This approach to teaching critical thinking (CT) makes use of the ‘descriptive-not-prescriptive’ principle I introduced in this article for Innovate My School. In other words: teach by showing them (the students) what they already do rather than telling them what they should be doing but aren’t. Though I will talk about philosophy sessions, as that is my background, the principles and procedure that you will find outlined here apply to any teaching context where the teaching of CT skills will be of value, whether maths, English or P.E.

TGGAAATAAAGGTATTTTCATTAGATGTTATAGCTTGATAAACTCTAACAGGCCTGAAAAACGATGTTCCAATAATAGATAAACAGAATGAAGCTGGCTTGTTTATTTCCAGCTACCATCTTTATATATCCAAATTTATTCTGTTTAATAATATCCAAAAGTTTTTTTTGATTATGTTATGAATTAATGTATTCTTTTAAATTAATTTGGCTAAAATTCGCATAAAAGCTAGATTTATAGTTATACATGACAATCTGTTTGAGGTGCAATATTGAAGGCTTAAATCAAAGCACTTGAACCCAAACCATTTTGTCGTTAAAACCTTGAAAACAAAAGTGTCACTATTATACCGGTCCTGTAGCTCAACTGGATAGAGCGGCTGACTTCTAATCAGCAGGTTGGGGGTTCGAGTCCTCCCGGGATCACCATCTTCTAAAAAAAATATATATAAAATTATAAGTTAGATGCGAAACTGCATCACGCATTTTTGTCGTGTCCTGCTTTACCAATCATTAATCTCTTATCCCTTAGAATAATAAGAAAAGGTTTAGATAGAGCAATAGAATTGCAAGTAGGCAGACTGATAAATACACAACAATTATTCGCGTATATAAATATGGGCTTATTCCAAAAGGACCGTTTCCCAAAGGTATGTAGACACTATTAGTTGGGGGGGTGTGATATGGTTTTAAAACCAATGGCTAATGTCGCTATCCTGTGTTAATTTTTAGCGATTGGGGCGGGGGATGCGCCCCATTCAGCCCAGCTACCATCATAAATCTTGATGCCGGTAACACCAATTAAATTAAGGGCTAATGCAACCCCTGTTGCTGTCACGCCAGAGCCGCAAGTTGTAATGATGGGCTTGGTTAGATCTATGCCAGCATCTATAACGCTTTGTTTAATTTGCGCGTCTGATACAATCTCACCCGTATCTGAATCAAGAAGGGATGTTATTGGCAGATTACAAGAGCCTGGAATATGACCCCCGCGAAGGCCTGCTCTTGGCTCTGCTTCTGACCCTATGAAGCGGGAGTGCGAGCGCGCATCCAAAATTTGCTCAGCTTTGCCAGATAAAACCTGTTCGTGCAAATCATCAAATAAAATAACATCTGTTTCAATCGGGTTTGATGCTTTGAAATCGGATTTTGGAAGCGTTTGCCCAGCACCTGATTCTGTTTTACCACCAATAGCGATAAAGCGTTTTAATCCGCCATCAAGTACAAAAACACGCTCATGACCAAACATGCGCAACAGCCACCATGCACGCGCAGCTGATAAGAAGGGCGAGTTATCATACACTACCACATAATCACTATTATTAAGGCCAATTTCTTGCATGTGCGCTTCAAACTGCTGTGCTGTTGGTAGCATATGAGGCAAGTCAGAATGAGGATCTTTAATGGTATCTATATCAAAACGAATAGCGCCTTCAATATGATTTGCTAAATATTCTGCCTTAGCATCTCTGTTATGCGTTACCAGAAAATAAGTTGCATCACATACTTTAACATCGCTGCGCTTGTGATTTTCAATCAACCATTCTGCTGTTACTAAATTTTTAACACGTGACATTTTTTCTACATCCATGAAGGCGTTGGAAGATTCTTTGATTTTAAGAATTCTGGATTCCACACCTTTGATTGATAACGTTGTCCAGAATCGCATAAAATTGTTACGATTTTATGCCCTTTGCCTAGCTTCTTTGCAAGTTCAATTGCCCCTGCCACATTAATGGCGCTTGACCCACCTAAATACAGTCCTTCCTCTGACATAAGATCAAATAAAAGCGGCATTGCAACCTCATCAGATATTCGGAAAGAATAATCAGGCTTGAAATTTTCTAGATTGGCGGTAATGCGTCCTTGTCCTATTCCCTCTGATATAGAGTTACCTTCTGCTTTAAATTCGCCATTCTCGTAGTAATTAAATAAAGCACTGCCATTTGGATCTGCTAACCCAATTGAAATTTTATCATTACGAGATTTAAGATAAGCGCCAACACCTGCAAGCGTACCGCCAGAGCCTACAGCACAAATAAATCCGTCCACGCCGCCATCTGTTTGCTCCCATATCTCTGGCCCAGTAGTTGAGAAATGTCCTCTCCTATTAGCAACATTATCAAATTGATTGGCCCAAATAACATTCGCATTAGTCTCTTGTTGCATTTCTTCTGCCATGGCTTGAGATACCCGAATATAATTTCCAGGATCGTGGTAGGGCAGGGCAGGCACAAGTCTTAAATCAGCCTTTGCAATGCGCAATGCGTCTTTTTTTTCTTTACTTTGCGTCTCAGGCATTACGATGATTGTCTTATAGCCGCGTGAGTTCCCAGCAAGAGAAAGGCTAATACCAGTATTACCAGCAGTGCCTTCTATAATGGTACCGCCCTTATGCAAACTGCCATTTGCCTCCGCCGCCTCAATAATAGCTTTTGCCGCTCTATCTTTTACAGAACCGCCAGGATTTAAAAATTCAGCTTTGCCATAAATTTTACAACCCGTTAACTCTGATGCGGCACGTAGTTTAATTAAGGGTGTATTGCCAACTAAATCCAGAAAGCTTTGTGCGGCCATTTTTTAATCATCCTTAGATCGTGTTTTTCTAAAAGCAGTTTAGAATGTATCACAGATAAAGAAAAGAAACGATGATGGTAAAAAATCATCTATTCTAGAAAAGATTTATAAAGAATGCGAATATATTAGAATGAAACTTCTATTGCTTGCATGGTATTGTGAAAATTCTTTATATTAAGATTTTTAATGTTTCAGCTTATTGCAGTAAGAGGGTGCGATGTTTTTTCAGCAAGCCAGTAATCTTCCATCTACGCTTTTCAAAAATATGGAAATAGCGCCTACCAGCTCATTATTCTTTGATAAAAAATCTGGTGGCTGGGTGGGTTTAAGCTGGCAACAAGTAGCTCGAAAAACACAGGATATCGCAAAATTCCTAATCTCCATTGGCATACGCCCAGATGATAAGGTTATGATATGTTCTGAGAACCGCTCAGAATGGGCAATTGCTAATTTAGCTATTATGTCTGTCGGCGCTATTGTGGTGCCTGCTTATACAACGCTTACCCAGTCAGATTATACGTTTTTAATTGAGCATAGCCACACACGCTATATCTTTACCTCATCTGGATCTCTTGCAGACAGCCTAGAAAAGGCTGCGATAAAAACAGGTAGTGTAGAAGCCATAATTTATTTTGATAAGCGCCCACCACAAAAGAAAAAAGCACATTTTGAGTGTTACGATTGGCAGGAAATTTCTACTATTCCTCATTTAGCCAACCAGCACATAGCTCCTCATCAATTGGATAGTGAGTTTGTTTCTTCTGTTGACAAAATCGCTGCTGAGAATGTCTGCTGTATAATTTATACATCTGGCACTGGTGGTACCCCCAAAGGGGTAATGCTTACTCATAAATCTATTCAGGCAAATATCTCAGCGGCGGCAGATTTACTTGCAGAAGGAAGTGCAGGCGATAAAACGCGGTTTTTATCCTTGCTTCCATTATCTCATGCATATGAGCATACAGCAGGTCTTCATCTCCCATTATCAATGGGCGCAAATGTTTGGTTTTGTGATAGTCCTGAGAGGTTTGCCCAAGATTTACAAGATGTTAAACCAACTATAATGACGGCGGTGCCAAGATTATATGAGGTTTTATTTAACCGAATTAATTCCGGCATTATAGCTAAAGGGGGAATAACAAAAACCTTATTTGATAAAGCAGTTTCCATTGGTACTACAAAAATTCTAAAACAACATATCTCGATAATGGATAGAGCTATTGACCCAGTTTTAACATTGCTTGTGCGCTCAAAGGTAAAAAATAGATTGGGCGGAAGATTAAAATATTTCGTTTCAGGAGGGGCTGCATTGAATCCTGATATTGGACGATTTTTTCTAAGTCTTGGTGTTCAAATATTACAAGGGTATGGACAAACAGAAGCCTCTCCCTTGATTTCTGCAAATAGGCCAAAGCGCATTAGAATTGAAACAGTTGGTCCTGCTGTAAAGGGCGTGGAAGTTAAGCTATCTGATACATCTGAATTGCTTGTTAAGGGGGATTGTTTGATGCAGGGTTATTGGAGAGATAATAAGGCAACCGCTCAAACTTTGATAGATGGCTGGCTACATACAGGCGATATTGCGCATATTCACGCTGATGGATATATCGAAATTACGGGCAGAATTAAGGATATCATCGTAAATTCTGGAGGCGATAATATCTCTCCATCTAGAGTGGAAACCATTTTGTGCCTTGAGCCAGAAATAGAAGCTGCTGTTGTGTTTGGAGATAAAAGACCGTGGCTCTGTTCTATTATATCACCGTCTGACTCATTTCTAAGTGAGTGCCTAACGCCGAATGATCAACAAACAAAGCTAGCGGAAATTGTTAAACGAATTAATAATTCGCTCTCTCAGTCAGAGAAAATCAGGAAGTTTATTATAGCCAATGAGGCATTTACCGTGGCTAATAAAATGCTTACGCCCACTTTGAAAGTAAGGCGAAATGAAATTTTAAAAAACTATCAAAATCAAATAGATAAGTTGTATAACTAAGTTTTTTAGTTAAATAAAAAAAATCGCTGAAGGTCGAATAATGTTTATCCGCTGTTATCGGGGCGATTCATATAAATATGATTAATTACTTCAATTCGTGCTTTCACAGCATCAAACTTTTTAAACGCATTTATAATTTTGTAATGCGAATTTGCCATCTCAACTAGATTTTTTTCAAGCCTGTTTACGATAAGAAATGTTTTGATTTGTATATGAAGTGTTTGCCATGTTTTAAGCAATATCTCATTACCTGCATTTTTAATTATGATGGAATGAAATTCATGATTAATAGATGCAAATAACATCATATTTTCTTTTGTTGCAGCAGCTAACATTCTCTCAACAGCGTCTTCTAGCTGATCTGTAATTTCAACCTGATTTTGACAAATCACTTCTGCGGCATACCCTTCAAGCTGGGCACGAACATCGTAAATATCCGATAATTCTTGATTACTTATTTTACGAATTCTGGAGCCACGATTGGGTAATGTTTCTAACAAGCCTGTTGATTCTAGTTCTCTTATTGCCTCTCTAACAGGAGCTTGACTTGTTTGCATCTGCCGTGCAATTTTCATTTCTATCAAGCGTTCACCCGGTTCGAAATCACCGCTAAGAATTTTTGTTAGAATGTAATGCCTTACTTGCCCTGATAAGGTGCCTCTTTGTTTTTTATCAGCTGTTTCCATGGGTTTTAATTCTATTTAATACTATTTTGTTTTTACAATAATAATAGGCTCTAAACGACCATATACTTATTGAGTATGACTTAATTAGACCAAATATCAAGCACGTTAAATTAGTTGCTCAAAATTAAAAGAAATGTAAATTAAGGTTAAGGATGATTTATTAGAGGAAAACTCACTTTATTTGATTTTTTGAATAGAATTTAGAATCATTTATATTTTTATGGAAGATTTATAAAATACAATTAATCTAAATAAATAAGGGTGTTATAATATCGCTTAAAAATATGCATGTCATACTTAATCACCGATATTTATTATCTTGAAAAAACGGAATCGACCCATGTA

I’ve been teaching technology to year 1 through to year 6 for almost fifteen years. Parents and colleagues are constantly amazed that I can get the littlest learners to pay attention, remember, and have fun with the skills that are required to grow into competent, enthusiastic examples of the Web 2.0 generation.
I have a confession to make: it’s not as hard as it looks. Sure, those first few reception months, when they don’t know what the words enter and backspace mean, nor the difference between the keyboard and headphones, and don’t understand why they can’t grab their neighbour’s headphones or bang on their keyboard, I do re-think my chosen field. But that passes. By January, every parent tour that passes through my classroom thinks I’m a magician.